The Origins of Schedule Management

FEM MagazineOur peer-reviewed paper, ‘The origins of schedule management: the concepts used in planning, allocating, visualizing and managing time in a project’ has recently published in the ‘Frontiers of Engineering Management’ at:

This paper brings together a number of published articles and other research we’ve undertaken in the last decade or so to present a coherent view of the evolution of project scheduling in a format that can be used by other Academics.  It is also aimed at correcting many of the commonly held misconceptions around this topic.

The concepts used for project schedule management have very deep roots; getting the right people in the right place at the right time to accomplish an objective has been a major organizational challenge for at least 3000 years! In ancient times this process seems to have been based on the scheme of arrangements being contained in the leader’s mind and instructions communicated verbally. Modern approaches to solving the twin challenges of first thinking through the ‘plan’ and then communicating the plan to the people who need to do ‘the right work, at the right time, in the right place’ use sophisticated graphics, charts, diagrams, and computations, but the problem and challenges are the same.

This paper traces the development of the concepts most project managers take for granted including bar charts and critical path schedules from their origins (which are far earlier than most people think) through to the modern day. The first section of the paper looks at the development of concepts that allow the visualization of time and other data. The second looks at the shift from static representations to dynamic modelling through the emergence of computers, dynamic calculations and integrated data from the 1950s to the present time.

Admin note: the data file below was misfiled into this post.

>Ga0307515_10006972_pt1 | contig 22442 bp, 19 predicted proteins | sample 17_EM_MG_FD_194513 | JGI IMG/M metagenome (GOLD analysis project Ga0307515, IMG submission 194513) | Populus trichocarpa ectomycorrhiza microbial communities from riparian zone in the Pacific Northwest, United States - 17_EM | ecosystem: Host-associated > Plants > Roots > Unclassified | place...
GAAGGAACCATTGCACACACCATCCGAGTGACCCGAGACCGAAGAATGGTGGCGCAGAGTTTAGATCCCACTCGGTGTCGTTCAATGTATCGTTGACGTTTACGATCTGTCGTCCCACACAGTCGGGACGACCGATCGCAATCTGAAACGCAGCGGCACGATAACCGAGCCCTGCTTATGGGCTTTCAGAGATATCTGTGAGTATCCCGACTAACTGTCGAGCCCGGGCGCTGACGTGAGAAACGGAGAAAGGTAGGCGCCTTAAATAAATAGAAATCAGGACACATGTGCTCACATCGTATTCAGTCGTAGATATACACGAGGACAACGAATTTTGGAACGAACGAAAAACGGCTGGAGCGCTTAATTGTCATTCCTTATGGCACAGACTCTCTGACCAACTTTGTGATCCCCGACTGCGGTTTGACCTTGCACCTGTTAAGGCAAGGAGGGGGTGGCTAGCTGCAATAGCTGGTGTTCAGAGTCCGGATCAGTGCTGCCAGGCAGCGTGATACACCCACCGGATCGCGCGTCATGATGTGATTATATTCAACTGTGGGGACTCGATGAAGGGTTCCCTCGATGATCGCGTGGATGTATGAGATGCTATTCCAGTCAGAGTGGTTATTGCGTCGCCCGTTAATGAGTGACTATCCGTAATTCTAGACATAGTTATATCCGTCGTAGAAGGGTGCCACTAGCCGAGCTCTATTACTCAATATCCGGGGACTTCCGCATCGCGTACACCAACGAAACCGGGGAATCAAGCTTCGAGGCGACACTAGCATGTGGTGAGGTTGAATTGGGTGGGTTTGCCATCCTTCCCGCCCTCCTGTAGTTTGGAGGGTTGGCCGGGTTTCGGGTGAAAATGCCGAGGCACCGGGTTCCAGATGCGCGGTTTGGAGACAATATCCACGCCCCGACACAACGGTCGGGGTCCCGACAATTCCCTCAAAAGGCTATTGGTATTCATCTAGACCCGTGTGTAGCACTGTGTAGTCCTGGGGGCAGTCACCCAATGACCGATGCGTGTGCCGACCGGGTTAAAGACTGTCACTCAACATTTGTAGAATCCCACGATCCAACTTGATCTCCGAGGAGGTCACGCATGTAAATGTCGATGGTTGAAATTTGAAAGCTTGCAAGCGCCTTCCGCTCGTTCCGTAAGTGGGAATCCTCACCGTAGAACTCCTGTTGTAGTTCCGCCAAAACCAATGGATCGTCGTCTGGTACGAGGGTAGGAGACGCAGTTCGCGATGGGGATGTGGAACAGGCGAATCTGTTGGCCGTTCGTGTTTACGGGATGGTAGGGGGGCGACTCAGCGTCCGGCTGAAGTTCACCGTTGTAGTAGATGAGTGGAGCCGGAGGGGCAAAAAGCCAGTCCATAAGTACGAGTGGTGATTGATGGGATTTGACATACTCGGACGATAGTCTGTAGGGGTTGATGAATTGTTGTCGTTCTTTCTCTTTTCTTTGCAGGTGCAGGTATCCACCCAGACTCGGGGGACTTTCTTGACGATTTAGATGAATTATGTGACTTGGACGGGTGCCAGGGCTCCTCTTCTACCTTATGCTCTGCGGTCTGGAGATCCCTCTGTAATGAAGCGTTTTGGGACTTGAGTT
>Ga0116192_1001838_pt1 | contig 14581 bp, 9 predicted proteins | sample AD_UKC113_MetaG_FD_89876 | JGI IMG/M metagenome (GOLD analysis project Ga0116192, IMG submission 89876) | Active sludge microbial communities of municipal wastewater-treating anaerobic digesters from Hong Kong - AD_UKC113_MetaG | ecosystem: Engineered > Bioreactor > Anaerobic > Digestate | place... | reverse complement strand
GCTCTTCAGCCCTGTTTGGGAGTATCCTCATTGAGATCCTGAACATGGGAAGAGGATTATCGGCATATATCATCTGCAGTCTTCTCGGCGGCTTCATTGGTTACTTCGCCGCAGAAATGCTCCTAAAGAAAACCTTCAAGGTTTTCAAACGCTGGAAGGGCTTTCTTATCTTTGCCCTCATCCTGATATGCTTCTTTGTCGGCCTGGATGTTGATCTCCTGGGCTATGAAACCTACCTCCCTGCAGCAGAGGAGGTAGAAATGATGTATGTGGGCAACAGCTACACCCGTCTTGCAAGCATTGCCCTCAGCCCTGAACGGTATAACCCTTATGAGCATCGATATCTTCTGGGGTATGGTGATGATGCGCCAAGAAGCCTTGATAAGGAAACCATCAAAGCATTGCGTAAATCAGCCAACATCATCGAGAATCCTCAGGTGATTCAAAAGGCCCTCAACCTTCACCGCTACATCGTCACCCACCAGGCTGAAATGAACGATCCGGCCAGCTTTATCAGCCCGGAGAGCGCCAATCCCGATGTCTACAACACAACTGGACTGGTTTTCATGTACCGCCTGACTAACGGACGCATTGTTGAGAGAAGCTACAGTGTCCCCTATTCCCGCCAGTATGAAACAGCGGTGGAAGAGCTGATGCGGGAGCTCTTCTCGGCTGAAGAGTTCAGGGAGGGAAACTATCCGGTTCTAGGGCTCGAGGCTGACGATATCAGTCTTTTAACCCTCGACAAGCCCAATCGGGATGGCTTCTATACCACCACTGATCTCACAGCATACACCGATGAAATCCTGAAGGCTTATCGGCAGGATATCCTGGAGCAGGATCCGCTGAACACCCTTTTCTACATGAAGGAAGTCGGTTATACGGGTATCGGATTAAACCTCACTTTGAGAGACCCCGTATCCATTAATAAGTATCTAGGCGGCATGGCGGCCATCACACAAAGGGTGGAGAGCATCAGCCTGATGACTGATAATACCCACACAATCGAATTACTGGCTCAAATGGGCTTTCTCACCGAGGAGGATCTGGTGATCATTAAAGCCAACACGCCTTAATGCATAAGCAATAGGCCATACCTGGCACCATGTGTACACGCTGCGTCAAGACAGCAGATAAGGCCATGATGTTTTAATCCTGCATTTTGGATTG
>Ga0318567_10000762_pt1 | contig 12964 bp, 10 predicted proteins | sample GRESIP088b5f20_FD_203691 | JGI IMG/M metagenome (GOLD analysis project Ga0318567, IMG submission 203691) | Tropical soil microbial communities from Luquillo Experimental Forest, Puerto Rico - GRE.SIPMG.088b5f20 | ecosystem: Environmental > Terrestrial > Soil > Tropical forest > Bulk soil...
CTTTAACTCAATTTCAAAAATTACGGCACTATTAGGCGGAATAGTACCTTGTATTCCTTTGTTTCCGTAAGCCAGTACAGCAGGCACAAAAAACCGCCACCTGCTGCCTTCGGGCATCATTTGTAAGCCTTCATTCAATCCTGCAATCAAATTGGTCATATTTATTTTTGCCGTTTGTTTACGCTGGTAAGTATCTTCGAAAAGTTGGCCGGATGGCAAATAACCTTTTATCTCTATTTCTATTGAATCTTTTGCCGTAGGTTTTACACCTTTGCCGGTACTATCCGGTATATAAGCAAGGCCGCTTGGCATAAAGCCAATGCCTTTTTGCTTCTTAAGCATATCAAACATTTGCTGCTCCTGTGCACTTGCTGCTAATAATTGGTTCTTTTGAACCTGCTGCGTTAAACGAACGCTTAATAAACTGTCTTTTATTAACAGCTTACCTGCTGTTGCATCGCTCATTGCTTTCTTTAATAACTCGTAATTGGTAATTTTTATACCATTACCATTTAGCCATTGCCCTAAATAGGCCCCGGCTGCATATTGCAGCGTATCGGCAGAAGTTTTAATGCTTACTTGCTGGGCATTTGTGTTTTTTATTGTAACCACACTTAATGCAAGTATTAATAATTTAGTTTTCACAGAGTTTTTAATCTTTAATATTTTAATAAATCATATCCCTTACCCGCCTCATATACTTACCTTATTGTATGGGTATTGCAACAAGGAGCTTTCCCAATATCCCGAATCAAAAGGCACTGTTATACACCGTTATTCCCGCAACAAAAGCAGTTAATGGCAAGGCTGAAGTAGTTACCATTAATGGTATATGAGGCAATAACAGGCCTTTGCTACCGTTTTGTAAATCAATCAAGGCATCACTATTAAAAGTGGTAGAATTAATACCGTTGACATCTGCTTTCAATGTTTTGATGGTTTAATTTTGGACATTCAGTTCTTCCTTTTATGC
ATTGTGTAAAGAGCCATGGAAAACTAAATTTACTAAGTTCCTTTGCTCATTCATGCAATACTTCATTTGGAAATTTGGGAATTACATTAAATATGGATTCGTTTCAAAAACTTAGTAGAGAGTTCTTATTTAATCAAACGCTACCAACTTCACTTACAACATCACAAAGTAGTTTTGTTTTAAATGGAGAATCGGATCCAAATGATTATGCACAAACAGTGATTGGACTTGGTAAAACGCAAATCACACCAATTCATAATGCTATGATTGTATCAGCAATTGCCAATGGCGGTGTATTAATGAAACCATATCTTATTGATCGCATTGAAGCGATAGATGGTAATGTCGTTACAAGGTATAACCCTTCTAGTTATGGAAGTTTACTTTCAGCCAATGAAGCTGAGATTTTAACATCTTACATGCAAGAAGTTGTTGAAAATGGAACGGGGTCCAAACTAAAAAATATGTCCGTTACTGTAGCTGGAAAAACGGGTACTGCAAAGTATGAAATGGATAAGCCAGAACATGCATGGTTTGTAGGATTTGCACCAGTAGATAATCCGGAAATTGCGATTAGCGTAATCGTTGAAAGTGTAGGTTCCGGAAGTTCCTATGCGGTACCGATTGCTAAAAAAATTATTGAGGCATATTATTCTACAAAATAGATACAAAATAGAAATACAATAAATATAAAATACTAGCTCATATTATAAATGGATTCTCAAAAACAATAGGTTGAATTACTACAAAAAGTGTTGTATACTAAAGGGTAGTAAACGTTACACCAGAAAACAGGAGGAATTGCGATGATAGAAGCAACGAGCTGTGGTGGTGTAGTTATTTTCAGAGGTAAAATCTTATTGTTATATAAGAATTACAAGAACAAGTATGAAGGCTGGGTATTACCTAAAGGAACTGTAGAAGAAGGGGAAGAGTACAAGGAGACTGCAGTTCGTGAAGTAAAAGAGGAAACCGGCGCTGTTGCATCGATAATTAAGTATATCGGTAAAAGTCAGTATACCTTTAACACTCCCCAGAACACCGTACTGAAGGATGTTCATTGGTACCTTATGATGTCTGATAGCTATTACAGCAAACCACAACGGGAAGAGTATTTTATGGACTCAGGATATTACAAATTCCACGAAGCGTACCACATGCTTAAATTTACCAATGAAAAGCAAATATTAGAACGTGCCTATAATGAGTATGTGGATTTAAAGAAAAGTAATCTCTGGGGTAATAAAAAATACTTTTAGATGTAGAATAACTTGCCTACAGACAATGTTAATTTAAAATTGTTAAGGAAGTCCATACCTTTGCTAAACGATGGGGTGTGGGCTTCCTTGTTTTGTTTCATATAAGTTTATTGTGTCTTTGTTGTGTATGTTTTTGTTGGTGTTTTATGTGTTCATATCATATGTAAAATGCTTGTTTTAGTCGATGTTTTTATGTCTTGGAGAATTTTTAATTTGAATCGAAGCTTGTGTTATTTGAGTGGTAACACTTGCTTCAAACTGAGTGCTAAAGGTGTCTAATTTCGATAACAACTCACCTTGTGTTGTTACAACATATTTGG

You can download an augmented version of the paper from:

5 responses to “The Origins of Schedule Management

  1. Very well written paper!! Thanks to the two of you!!

    Did you also submit this to the Guild as a reference to their CaR? If not, please consider doing so.

    Another comment on Figure 10. You may find this paper written by one of my Guild certification students to be of some interest to you? Compare your Figure 10 with Steve’s figure 7…

    Keep up the great research and writing…

    Dr. PDG, Jakarta

  2. PS Pat Weaver, one clarification that you should make. At the bottom of page 18, you failed to reference AACE, which was formed in 1956. While the name was associated with “cost engineers” or “engineering economists” the fundamental responsibilities included what is more commonly known as “project controls”, which includes CPM scheduling.

    Small point but if you do update it your paper, would be good to include.

    Dr. PDG, Jakarta

  3. Included 🙂 Definitely a case of the effect leading the cause……

  4. I down loaded and read thru your new paper.  I was very surprised you did not include Planalog. It was a major success in resource scheduling esp. on maintenance outage project in electric utilities, petrochemical plants and nuclear refuelings. It was physical like a bar chart but with fences that made it CPM. It was easy to use and very visible for manual workers in the trades.  Saving one week of time in a 7 week outage could save a million dollars of power purchased elsewhere. The key which the academics never understood was the visual interface with the workers who needed to keep adjusting schedules and resource use as they ran into unexpected problems taking a whole plant apart. We had hundreds of successes with big companies before the development of computer products who could do the whole Planalog job digitally and graphically.   

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